I've not found out who did the Aramaic, but I infer from the scripts (which are available here) that the language consultant employed mainly Talmudic Aramaic, as in the following, from "Paterfamilias":
ASHUR (to Dagan, in Aramaic)
Hze aykh hane mistaklin ‘alan. Kma Had minhon. [See how they look to us. As one of their own.]
Hane (הני) "these, they" is found only in Jewish Babylonian Aramaic. One could quarrel with some of the other details, but, hey, it's cable, right? 

Also interesting are the "four-letter words" (obscene language). We don't have any obscene language from ancient Aramaic -- as far as I know -- and it therefore presents a vexing problem in back-translation. I'm not going to go through all of them, lest I arouse distaste in some of my readers. However, the four-letter word par excellence, the F-word, gets a thorough workout in the scripts, and the back-translation is interesting, if not historically valid. The following also is from the episode "Paterfamilias":
Ashur and Dagan, bruised from yesterday’s altercation, glare from the sidelines. Ashur eyes Auctus and Barca, spits.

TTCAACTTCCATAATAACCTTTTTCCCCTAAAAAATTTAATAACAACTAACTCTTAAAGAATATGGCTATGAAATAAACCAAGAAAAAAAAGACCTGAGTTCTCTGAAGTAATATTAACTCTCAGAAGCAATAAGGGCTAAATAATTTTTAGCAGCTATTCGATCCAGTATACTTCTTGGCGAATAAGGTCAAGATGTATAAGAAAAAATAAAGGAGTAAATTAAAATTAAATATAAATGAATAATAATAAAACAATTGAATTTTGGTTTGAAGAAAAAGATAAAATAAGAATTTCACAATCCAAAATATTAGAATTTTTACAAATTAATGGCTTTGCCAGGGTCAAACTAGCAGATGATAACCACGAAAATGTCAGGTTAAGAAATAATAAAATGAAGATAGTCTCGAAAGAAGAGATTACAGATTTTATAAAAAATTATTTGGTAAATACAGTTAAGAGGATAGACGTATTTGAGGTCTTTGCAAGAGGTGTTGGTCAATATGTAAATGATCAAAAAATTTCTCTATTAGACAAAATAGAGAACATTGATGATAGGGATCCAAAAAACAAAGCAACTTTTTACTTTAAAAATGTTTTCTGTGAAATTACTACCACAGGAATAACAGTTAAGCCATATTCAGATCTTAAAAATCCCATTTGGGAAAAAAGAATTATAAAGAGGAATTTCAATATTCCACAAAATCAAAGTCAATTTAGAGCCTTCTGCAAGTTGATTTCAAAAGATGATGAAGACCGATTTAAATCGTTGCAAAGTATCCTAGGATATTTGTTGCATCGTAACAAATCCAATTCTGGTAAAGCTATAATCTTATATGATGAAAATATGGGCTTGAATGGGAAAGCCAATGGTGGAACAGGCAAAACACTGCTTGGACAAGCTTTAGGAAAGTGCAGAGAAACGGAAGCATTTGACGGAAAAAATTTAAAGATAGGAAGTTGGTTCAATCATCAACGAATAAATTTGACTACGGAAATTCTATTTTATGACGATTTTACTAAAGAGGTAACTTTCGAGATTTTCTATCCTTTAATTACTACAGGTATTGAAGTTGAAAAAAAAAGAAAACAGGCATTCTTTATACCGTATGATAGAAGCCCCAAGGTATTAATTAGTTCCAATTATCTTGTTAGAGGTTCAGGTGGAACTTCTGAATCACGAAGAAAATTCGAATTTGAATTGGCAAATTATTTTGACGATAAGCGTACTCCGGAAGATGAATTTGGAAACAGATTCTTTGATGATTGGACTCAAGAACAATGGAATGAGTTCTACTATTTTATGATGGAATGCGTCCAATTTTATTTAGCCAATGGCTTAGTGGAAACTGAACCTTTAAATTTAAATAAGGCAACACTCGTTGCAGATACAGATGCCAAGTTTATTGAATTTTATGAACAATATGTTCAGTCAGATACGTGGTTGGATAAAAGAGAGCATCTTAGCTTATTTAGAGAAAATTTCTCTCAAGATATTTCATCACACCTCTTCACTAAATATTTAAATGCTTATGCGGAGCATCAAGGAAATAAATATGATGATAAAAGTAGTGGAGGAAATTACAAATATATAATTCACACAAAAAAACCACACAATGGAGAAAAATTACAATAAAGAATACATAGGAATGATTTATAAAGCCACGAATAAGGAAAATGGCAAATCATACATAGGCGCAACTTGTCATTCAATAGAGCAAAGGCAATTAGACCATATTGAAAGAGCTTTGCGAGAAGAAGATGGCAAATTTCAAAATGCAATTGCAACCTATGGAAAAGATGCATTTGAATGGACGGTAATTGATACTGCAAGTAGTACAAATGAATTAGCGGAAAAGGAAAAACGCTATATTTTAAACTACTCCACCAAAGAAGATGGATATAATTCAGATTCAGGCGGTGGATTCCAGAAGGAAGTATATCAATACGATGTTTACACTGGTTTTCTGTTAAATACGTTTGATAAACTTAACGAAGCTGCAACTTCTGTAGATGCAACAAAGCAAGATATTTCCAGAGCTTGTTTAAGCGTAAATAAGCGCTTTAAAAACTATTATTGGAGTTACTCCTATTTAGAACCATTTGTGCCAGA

ASHUR (in Aramaic)
Hare mezayyne. [Fucking shits.]
It is clear from this and other passages that the language consultant, at a loss for an Aramaic equivalent to "fucking," employs the modern Hebrew equivalent mezayyen (Piel participle from the root זין) with the Eastern Aramaic emphatic plural ending.  Problem solved, and who's paying attention, anyway? (Besides me.) However, in attested ancient Aramaic, the root means "to arm, provide a weapon" and the active participle would mean "someone who is arming (e.g. a soldier)." As for the other word, Aramaic חרי does indeed mean "dung, droppings," but this is not necessarily the same register as "shit." 

However, how might the equivalent concepts in the appropriate register (slang + obscenity) have been expressed in ancient Aramaic? We shall probably never know. As C. S. Lewis has argued, four-letter words are generally found only in (a) scurrilous abuse or (b) comedy. Ancient Aramaic is sadly lacking in both types of discourse.

(Apologies to Buzzfeed and that ilk for the title)

BIBLIOGRAPHY; C. S. Lewis, "Four-Letter Words," in Selected Literary Essays (Cambridge, 1979).